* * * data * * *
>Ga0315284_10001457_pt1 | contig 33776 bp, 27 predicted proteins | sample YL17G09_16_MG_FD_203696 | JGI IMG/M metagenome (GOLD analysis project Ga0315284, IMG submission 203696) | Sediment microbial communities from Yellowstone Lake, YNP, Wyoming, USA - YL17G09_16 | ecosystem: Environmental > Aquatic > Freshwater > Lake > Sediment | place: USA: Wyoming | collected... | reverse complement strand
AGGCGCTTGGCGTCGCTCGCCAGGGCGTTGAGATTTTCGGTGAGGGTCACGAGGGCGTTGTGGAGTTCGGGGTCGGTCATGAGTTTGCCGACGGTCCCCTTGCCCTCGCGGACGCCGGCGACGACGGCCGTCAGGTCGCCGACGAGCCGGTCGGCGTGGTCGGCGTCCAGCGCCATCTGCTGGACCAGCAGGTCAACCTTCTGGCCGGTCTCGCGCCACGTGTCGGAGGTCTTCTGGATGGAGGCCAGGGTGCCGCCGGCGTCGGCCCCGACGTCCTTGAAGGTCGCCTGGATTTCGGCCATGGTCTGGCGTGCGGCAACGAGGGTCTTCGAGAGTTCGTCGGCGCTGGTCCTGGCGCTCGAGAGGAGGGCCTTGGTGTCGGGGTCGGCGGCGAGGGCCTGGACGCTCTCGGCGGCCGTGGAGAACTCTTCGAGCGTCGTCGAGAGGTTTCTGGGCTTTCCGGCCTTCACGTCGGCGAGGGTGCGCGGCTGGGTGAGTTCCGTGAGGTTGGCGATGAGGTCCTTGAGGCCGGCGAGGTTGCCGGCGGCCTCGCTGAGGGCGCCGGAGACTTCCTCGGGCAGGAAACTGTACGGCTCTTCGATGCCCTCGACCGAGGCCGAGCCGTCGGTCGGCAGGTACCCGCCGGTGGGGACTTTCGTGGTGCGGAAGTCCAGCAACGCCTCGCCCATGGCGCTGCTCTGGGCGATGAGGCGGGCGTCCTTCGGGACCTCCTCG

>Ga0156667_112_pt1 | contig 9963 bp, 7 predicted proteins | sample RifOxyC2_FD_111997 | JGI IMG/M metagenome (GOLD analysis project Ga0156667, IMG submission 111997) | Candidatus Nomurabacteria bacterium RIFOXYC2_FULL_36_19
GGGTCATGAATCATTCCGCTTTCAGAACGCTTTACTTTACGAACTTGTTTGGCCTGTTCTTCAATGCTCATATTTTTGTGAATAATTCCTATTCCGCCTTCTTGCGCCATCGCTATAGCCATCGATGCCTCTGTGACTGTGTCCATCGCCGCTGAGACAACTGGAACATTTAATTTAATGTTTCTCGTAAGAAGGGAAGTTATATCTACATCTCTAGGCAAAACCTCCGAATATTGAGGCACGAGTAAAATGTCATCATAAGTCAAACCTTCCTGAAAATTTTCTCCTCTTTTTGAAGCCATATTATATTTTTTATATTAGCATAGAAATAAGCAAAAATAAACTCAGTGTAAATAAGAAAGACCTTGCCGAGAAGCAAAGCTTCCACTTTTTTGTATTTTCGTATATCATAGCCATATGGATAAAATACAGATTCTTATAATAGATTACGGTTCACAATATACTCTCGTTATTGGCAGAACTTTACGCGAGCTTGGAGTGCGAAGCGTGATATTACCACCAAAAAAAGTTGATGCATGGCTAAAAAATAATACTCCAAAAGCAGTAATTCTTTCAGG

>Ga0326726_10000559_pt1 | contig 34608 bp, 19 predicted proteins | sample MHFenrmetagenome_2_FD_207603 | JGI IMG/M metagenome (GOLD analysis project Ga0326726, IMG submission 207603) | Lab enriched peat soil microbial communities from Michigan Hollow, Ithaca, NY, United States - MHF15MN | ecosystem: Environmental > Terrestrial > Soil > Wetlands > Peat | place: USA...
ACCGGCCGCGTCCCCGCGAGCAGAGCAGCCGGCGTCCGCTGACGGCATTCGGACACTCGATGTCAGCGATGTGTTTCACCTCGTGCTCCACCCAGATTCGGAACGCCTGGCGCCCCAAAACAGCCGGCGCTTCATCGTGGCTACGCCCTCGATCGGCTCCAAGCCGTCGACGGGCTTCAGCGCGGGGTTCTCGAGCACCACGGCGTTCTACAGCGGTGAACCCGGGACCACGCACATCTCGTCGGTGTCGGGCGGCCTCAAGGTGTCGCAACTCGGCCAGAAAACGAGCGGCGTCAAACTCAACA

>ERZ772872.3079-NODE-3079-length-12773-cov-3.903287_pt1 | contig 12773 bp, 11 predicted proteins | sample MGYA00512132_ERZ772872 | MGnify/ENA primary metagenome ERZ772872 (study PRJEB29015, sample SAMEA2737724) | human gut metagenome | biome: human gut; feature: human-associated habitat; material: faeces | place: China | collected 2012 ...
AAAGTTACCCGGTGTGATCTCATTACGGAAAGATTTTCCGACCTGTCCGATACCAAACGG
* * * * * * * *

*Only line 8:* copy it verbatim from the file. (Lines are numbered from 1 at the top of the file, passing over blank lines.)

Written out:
AAAGTTACCCGGTGTGATCTCATTACGGAAAGATTTTCCGACCTGTCCGATACCAAACGG